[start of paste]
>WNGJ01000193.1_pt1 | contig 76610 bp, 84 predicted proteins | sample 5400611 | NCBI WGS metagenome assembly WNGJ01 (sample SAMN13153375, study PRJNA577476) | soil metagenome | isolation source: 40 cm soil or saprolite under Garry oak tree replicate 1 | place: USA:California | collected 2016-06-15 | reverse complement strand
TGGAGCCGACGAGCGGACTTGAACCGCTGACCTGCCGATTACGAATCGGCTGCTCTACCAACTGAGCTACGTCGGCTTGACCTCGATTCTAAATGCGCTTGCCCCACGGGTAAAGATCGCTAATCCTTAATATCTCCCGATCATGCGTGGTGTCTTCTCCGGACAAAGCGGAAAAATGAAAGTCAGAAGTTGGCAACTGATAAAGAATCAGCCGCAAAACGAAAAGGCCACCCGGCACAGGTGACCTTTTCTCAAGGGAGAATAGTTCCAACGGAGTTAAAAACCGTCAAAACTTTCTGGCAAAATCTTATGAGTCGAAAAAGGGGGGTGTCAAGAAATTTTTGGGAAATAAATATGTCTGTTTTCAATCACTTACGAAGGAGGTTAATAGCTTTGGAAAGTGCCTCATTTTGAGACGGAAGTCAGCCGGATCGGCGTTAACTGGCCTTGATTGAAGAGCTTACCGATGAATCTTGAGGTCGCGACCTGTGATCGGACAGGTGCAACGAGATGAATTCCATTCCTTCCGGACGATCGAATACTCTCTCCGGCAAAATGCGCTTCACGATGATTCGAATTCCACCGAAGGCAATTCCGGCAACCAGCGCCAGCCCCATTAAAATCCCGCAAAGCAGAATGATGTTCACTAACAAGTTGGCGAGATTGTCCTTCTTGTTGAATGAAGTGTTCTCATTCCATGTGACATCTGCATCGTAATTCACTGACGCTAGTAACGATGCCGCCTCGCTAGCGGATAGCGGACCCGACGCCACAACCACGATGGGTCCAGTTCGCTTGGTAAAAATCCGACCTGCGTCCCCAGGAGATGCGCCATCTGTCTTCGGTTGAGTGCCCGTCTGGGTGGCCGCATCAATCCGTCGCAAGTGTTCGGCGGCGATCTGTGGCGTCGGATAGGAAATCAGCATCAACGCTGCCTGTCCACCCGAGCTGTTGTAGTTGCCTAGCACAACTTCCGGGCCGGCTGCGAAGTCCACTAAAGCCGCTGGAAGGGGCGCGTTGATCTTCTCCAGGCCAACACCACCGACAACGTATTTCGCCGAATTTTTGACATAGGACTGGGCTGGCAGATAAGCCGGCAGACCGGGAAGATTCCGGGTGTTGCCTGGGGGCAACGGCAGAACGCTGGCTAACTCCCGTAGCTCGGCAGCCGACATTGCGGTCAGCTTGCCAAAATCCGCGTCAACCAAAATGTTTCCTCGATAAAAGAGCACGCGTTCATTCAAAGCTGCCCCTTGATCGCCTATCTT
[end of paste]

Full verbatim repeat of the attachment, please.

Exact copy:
>WNGJ01000193.1_pt1 | contig 76610 bp, 84 predicted proteins | sample 5400611 | NCBI WGS metagenome assembly WNGJ01 (sample SAMN13153375, study PRJNA577476) | soil metagenome | isolation source: 40 cm soil or saprolite under Garry oak tree replicate 1 | place: USA:California | collected 2016-06-15 | reverse complement strand
TGGAGCCGACGAGCGGACTTGAACCGCTGACCTGCCGATTACGAATCGGCTGCTCTACCAACTGAGCTACGTCGGCTTGACCTCGATTCTAAATGCGCTTGCCCCACGGGTAAAGATCGCTAATCCTTAATATCTCCCGATCATGCGTGGTGTCTTCTCCGGACAAAGCGGAAAAATGAAAGTCAGAAGTTGGCAACTGATAAAGAATCAGCCGCAAAACGAAAAGGCCACCCGGCACAGGTGACCTTTTCTCAAGGGAGAATAGTTCCAACGGAGTTAAAAACCGTCAAAACTTTCTGGCAAAATCTTATGAGTCGAAAAAGGGGGGTGTCAAGAAATTTTTGGGAAATAAATATGTCTGTTTTCAATCACTTACGAAGGAGGTTAATAGCTTTGGAAAGTGCCTCATTTTGAGACGGAAGTCAGCCGGATCGGCGTTAACTGGCCTTGATTGAAGAGCTTACCGATGAATCTTGAGGTCGCGACCTGTGATCGGACAGGTGCAACGAGATGAATTCCATTCCTTCCGGACGATCGAATACTCTCTCCGGCAAAATGCGCTTCACGATGATTCGAATTCCACCGAAGGCAATTCCGGCAACCAGCGCCAGCCCCATTAAAATCCCGCAAAGCAGAATGATGTTCACTAACAAGTTGGCGAGATTGTCCTTCTTGTTGAATGAAGTGTTCTCATTCCATGTGACATCTGCATCGTAATTCACTGACGCTAGTAACGATGCCGCCTCGCTAGCGGATAGCGGACCCGACGCCACAACCACGATGGGTCCAGTTCGCTTGGTAAAAATCCGACCTGCGTCCCCAGGAGATGCGCCATCTGTCTTCGGTTGAGTGCCCGTCTGGGTGGCCGCATCAATCCGTCGCAAGTGTTCGGCGGCGATCTGTGGCGTCGGATAGGAAATCAGCATCAACGCTGCCTGTCCACCCGAGCTGTTGTAGTTGCCTAGCACAACTTCCGGGCCGGCTGCGAAGTCCACTAAAGCCGCTGGAAGGGGCGCGTTGATCTTCTCCAGGCCAACACCACCGACAACGTATTTCGCCGAATTTTTGACATAGGACTGGGCTGGCAGATAAGCCGGCAGACCGGGAAGATTCCGGGTGTTGCCTGGGGGCAACGGCAGAACGCTGGCTAACTCCCGTAGCTCGGCAGCCGACATTGCGGTCAGCTTGCCAAAATCCGCGTCAACCAAAATGTTTCCTCGATAAAAGAGCACGCGTTCATTCAAAGCTGCCCCTTGATCGCCTATCTT